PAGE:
Category: Paris


                                                                   “Paris is not terrified

spite of the activity of “Big Bertha", Paris enjoys
the air. Little attention is paid to the inaccurate bombardment, and
the boulevards are still crowded with unconcerned pedestrians.”

April 1918, Paris
Under the Long-Range Gun – Robert McBride – Photo: April 21 1918, Champs Elysées, Paris. 


“I went over to the Tuileries Garden to sit in…

“I went over to the Tuileries Garden to sit in the warm sunshine. Several of
our American boys were playing baseball. Their lean, strong, young bodies assumed true
professional baseball curves as they pitched swift
straight balls. A little crowd of Parisians, old men, young girls and children,
gathered. They gazed open mouthed and with wide-eyed admiration at our handsome
lads. When a ball went wide of its mark a child would
dash after it and bring it proudly back, to the Americans. The boys were
chewing gum and ragging one another, but they always paused to smile and give
the French kiddie a reassuring pat. This American game of baseball was more interesting to the spectators than the great gun…”

Amercian suffragist in Paris – Behind the Battle Line: Around
the World in 1918
– Photo: April 1918, Jardin des Tuileries, Paris – American
soldiers playing baseball, Library of Congress – Here, awesome short video showing one of
these baseball games at the Jardin des Tuileries in Spring 1918.

                “When the bomb fell, the midwi…

                “When the bomb fell, the midwife had just handed a newborn to his mother.”

“Paris, April 12 1918 – Yesterday afternoon the Big Bertha scored another hit, this time upon a maternity hospital; the shell burst in the midst of a room in which were twenty convalescent women and a
number of new-born babes. In addition to killing a number of these
poor women and their innocent babes, the Germans
this time accomplished a new sort of atrocity by causing a “mix-up”. Dozens of babies were rushed out of
the ruined place to near-by houses, a wise
move, as far as saving their lives is concerned. But now nobody knows which
baby is which, and consternation reigns among the mothers.
The bombardment of Paris
now goes on night and day.“

American diplomat in Paris – The War Diary of a Diplomat. Photo: the scene in the maternity after the bombardment. This room was the newborn nursery. Here 4 photos showing the damages in the maternity.


                                               “The old principle of the spider and the fly“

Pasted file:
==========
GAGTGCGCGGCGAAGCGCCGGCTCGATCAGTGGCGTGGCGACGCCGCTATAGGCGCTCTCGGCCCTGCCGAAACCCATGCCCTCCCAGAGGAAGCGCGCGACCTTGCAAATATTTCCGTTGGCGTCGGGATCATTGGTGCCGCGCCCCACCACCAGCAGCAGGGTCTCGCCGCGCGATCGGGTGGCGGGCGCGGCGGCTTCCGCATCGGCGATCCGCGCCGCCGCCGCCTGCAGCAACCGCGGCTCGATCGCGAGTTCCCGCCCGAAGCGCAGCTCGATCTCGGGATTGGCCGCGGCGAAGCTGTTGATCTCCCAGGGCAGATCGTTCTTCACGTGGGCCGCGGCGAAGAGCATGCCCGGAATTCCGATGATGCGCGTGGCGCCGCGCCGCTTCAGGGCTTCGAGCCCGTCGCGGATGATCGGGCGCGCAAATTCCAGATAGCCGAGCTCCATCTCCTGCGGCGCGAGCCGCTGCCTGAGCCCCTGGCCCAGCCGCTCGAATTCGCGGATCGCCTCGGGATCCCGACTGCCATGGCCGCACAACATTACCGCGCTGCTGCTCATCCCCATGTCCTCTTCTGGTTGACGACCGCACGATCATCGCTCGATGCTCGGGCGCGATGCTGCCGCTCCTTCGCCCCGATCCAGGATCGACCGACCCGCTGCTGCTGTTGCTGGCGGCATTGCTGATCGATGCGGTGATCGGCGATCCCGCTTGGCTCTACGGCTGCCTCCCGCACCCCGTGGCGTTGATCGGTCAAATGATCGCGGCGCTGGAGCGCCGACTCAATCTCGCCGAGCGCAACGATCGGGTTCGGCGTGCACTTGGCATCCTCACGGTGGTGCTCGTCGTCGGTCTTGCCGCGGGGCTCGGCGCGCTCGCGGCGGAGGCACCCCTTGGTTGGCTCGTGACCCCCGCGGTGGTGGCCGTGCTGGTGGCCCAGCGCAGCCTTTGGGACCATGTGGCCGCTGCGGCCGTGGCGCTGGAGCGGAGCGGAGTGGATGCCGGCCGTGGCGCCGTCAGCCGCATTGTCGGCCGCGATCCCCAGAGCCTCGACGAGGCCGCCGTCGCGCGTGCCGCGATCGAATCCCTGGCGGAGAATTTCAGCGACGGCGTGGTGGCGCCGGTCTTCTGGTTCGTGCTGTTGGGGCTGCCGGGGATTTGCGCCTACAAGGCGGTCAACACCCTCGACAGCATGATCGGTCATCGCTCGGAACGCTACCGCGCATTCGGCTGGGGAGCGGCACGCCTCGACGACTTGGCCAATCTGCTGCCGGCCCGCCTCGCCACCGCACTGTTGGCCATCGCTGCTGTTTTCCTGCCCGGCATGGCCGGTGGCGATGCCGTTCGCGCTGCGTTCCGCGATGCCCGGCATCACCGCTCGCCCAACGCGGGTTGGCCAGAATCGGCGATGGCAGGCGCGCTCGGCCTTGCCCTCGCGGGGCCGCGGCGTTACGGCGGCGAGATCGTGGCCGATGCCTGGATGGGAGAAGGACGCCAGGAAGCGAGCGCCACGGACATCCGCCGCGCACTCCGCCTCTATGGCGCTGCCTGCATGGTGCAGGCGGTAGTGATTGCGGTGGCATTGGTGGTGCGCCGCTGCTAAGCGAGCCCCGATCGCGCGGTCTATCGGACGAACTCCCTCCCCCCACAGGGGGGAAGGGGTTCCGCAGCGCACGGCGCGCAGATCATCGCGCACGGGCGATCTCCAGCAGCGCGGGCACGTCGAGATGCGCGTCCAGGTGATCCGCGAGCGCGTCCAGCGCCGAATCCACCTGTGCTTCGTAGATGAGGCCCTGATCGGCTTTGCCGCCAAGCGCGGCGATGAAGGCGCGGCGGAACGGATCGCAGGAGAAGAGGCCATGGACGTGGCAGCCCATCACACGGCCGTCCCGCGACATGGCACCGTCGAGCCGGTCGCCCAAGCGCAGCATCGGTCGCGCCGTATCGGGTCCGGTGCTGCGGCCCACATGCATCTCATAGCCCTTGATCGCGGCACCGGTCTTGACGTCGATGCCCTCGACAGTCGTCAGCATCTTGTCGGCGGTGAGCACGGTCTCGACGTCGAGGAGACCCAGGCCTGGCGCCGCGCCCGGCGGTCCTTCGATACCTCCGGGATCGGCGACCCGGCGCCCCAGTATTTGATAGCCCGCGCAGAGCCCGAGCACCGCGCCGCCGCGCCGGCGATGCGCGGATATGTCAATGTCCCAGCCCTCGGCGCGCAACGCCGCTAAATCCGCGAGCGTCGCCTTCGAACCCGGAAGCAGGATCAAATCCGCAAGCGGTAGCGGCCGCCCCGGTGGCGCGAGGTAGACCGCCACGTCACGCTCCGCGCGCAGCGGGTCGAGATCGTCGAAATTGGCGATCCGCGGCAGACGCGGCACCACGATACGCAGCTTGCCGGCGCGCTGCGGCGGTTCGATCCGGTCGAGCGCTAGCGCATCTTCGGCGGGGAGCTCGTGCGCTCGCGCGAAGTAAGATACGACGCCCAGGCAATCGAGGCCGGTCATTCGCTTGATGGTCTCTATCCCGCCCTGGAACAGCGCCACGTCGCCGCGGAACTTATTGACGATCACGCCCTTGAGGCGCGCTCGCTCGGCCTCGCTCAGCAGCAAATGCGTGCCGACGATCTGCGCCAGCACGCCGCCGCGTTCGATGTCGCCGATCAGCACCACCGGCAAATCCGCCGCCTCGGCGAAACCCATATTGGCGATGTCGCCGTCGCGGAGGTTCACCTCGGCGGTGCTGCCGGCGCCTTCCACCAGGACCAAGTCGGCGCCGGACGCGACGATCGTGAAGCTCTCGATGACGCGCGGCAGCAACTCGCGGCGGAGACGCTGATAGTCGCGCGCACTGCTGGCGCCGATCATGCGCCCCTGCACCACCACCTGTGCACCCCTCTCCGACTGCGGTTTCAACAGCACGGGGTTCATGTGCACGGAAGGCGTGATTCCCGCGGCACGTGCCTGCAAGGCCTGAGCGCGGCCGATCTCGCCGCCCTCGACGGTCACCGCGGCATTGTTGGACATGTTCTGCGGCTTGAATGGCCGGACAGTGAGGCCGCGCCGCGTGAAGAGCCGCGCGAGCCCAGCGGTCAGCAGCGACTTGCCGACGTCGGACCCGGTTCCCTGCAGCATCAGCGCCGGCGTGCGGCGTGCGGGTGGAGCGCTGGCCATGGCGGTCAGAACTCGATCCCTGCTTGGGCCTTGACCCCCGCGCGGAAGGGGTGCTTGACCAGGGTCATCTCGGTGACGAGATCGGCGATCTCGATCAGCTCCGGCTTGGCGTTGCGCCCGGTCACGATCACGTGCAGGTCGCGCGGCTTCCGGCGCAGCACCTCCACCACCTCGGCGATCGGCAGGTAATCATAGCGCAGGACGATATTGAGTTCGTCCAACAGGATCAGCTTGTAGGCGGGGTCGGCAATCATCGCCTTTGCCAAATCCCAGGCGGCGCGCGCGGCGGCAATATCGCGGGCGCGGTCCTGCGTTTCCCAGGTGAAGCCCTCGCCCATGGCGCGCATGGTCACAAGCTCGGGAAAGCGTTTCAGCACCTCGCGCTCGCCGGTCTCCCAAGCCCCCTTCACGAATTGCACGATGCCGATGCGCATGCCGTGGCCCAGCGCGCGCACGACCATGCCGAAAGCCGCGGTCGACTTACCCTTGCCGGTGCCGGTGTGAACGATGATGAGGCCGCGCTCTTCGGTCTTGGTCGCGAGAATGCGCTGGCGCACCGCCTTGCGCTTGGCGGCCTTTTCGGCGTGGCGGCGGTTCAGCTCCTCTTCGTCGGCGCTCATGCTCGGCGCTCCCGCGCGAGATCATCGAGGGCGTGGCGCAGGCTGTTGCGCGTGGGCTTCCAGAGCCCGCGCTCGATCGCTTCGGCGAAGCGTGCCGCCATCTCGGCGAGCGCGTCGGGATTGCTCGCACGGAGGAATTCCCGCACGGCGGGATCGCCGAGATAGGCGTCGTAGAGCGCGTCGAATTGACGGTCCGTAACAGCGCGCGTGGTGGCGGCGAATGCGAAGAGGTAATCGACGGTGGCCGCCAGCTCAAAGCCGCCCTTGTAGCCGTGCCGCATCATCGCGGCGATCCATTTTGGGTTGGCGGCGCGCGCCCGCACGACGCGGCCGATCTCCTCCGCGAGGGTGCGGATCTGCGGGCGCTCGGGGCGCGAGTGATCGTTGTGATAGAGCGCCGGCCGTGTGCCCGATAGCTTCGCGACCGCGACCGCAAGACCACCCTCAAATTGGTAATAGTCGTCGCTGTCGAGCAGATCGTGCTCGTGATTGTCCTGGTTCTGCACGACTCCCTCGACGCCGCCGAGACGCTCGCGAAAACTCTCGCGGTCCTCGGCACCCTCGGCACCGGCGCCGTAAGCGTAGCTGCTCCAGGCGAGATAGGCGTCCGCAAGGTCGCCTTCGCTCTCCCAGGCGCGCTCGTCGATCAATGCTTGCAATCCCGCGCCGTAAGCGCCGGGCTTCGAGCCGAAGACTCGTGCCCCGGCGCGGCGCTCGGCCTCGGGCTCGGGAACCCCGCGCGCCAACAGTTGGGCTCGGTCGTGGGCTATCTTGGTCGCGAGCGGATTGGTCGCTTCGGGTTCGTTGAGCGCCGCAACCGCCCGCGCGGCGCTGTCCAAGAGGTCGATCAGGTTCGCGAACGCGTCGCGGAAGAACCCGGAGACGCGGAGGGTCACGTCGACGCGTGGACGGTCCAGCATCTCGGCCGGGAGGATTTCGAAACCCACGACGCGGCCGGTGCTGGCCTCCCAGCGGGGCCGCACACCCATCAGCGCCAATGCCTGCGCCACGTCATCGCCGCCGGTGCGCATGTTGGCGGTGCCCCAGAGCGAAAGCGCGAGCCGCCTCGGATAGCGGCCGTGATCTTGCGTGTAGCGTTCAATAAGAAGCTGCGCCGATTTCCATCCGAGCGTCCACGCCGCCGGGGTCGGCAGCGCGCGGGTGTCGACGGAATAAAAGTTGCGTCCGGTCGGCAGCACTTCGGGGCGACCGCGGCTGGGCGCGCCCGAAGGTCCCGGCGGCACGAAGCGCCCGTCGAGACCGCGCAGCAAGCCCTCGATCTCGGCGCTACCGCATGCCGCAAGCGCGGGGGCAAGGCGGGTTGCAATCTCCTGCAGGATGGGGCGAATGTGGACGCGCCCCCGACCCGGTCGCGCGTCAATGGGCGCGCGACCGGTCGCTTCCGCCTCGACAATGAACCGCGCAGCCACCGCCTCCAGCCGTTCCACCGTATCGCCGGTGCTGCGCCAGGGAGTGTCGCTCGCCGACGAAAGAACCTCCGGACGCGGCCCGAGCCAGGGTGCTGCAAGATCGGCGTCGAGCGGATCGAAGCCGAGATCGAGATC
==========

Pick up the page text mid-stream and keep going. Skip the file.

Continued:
is Paris doing for protection besides her anti-aircraft guns and her wonderful
system of searchlights in the skies? Walk through the Gardens of the Tuileries
or the Champs Elysées or any of the little parks, and you will see great golden
balloons dazzling in the sunlight, which remind you of those you had as a
child, only much overgrown.



signals that the German raiders are
on their way, these captive balloons are immediately released, erecting a
gigantic wire fence about the city. Suspended from the balloons are huge wire
nets and streamers which in circling the city and form a complete barrage through
which the enemy dares not risk driving his planes. The French applies the old
principle of the spider and the fly in guarding Paris, thus preventing the
enemy from flying low and picking out the precious objects he wants to destroy.’

April 1918, American
reporter in Paris  –

Travel, Volume 31, May 1918 (personal archives)

Photos: April 1918, Paris. La Contemporaine and Bibliotheque de La Mairie
de Paris

Paris Gun Kills 91 In Good Friday Church Servi…

The aftermath in St-Gervais-et-St-Protais.

March 29 1918, Paris–The Germans’ “Paris Gun” continued its random shelling of Paris while the German armies attacked the British to the north.  Its deadliest day came on March 29, when a shell hit the roof of the St-Gervais-et-St-Protais Church during one of its Good Friday services.  The whole roof collapsed, killing 91 and injuring 68.  More than a third of the total deaths caused by the Paris Gun came from that single shell.  While it did frighten the Parisian population, the Good Friday attack on Paris mainly served to increase hatred of the Germans.  The French Socialist leader said in Parliament: “At the moment when women, children and he aged were imploring Heaven to end this horrible butchery, the roof of the church, shattered by steel, responded with blood to their prayers.”

Today in 1917: Swedish Government Resigns

Today in 1916: Fierce Fighting on Extreme Left at Verdun
Today in 1915:  First German Gas Regiment Formed

Paris – March 29 1918 – This after…

Paris – March 29 1918 – This afternoon while I was at the Bon Marché, the long-range gun dropped a shell on the church of St. Gervais,
one of Paris’ most ancient edifices. It killed 75
people, mostly women and children, and wounded 90. It is Good Friday and the church was crowded with worshippers; the shell hit one of the massive
stone supporting piers and when the pier fell, down
came the roof, crushing the praying
people beneath its ruins. I did not hear the bomb,
neither did anyone in the store: business continued as usual and I did not
know of the tragedy until later.
Paris is thrilled with horror that the Germans should choose Good